Mary Queen of Vietnam Development Corporation

In 1975, after the fall of Saigon, many of the Christian Vietnamese who supported the U.S.-allied government in the south fled. Some ended up in camps in the Midwestern U.S., at least until the Archdiocese of New Orleans invited them to come to the Gulf of Mexico, where the climate was more like what they were used to in Vietnam. Many of the Vietnamese were also fisherman, so the Roman Catholic church thought they’d have a better chance if they could pick up their old trade in Louisiana.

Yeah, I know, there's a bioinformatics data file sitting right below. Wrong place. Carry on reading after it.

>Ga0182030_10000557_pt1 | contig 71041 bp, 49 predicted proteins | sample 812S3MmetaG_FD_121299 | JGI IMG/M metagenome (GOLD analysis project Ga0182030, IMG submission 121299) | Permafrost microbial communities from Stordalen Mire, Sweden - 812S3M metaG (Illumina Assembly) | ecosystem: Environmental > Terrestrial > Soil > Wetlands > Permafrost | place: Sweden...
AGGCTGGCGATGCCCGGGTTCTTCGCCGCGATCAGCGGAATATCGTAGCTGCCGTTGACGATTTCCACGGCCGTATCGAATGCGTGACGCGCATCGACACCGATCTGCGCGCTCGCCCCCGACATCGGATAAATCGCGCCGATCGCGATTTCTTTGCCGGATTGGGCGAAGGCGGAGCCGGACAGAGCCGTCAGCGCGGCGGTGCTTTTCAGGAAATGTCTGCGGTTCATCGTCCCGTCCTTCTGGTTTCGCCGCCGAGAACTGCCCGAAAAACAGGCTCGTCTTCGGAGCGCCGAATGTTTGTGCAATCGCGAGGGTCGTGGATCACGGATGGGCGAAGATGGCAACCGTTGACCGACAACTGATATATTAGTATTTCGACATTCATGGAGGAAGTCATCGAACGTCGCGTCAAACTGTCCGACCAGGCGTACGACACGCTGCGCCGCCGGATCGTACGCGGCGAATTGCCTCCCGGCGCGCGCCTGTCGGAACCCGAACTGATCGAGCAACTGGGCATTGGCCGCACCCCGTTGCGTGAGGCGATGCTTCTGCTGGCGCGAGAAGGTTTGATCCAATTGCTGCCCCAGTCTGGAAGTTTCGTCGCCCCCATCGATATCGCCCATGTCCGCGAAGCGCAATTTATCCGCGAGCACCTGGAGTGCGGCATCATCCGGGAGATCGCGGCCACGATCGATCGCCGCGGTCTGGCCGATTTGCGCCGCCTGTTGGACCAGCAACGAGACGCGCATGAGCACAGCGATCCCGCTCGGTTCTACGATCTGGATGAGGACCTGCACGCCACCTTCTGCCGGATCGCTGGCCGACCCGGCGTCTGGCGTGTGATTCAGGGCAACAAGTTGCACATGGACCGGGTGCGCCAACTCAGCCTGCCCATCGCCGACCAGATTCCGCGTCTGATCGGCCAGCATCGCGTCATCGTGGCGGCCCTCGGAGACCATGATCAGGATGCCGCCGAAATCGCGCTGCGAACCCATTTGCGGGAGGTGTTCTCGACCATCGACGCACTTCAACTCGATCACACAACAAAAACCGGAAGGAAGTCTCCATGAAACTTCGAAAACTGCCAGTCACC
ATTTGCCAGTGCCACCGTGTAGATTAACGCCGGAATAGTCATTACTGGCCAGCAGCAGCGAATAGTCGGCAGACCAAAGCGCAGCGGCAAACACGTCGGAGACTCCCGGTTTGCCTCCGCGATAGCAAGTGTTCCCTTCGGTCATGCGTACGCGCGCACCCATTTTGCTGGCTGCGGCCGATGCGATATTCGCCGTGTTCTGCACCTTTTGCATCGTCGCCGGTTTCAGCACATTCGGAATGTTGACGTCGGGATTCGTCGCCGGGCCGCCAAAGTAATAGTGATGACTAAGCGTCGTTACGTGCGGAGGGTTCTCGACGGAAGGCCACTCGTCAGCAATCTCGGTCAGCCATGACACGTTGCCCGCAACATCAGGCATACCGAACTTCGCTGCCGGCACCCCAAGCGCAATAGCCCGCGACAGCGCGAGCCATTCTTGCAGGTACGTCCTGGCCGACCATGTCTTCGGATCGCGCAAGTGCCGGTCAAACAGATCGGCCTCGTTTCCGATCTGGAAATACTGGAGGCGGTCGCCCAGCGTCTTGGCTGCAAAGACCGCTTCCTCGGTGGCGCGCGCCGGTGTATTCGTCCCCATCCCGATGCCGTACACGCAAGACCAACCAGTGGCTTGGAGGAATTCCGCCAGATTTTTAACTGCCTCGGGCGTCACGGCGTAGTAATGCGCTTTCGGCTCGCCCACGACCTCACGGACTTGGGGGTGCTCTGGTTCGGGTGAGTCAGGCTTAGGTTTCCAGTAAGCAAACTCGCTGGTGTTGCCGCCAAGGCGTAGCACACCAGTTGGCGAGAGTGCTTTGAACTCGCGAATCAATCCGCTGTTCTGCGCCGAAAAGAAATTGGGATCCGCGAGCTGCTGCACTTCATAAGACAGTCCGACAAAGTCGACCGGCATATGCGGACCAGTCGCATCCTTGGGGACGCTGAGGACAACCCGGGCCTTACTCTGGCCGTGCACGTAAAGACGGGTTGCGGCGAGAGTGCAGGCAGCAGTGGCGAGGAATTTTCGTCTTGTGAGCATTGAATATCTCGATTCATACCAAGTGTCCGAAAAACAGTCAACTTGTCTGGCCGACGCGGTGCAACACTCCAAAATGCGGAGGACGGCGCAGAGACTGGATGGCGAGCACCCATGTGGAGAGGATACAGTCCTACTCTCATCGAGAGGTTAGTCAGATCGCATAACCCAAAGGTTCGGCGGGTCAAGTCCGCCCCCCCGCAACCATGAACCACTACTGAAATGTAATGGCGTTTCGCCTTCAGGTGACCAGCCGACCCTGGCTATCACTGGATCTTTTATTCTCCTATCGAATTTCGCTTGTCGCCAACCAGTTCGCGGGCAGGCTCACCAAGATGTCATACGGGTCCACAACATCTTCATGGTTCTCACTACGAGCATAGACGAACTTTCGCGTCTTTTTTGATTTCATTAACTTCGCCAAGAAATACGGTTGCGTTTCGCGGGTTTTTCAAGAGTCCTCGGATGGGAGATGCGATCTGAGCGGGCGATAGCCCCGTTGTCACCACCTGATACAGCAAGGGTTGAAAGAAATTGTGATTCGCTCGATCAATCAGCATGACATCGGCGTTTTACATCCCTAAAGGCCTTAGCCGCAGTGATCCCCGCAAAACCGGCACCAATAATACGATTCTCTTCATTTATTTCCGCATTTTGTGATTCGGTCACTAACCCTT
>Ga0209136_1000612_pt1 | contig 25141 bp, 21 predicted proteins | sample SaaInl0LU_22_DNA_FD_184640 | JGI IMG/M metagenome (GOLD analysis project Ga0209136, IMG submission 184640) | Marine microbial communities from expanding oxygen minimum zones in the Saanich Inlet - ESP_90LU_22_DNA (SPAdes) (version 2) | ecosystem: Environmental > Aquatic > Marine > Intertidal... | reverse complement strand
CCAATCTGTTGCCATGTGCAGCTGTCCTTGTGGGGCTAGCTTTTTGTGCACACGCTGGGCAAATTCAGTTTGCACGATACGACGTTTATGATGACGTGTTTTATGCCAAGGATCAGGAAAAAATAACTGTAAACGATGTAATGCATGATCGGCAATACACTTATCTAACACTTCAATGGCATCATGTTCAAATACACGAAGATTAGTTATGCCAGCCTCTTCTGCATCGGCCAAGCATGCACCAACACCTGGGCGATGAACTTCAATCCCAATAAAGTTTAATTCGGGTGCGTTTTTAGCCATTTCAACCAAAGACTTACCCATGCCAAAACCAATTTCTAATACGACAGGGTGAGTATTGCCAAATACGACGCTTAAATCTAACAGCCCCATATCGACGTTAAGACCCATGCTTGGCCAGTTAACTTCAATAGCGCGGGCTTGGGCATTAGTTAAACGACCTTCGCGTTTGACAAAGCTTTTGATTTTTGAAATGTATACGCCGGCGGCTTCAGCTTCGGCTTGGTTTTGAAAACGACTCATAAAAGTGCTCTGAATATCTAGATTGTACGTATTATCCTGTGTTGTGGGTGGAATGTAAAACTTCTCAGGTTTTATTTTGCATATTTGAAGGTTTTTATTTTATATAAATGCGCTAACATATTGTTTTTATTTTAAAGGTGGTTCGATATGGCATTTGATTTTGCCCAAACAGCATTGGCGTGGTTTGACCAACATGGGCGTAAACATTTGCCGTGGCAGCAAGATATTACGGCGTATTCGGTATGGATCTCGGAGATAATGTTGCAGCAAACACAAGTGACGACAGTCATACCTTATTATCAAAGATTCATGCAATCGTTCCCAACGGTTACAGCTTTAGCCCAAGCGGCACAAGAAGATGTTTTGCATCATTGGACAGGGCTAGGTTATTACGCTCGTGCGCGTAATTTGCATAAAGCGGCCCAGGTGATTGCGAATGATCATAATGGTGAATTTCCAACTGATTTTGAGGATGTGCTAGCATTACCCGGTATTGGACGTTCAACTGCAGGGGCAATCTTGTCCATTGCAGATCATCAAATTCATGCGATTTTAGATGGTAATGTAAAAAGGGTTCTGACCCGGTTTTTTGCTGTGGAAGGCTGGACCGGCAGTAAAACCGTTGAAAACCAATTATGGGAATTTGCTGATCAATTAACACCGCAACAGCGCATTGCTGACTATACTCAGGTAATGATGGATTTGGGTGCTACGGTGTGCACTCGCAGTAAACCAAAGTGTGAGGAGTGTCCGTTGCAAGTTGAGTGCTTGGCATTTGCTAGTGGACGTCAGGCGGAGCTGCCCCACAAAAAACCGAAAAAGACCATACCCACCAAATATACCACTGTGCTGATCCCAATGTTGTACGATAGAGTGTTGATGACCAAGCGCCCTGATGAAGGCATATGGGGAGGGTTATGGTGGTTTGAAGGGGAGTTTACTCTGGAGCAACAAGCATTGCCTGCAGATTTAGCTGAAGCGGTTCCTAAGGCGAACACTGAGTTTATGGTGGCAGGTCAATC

Now, almost 40 years later, there are 8,000 Vietnamese concentrated in a one-mile radius in New Orleans East. The community of fisherman was hit hard by Hurricane Katrina, and then the Deepwater Horizon debacle, but found ways to come together. At a recent EPA conference on repurposing industrial areas, or brownfields, Tap Bui, a community organizer at the Mary Queen of Vietnam Community Development Corporation, discussed how this unique community recovered with sustainable aquaponics.